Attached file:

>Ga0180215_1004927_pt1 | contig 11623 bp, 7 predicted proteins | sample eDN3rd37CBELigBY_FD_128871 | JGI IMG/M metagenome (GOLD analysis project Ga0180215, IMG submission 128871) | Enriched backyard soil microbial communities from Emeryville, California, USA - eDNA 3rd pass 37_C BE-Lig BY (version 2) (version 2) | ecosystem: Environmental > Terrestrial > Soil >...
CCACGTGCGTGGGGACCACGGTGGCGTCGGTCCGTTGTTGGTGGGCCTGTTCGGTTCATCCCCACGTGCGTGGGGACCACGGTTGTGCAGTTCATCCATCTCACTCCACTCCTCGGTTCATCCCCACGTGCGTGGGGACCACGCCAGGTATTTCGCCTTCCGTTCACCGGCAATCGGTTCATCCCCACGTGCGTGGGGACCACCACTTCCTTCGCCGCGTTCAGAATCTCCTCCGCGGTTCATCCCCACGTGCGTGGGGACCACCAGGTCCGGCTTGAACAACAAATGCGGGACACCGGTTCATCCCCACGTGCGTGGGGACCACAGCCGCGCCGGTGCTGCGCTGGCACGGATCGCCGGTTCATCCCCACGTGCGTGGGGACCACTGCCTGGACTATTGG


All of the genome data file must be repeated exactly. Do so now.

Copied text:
>Ga0180215_1004927_pt1 | contig 11623 bp, 7 predicted proteins | sample eDN3rd37CBELigBY_FD_128871 | JGI IMG/M metagenome (GOLD analysis project Ga0180215, IMG submission 128871) | Enriched backyard soil microbial communities from Emeryville, California, USA - eDNA 3rd pass 37_C BE-Lig BY (version 2) (version 2) | ecosystem: Environmental > Terrestrial > Soil >...
CCACGTGCGTGGGGACCACGGTGGCGTCGGTCCGTTGTTGGTGGGCCTGTTCGGTTCATCCCCACGTGCGTGGGGACCACGGTTGTGCAGTTCATCCATCTCACTCCACTCCTCGGTTCATCCCCACGTGCGTGGGGACCACGCCAGGTATTTCGCCTTCCGTTCACCGGCAATCGGTTCATCCCCACGTGCGTGGGGACCACCACTTCCTTCGCCGCGTTCAGAATCTCCTCCGCGGTTCATCCCCACGTGCGTGGGGACCACCAGGTCCGGCTTGAACAACAAATGCGGGACACCGGTTCATCCCCACGTGCGTGGGGACCACAGCCGCGCCGGTGCTGCGCTGGCACGGATCGCCGGTTCATCCCCACGTGCGTGGGGACCACTGCCTGGACTATTGG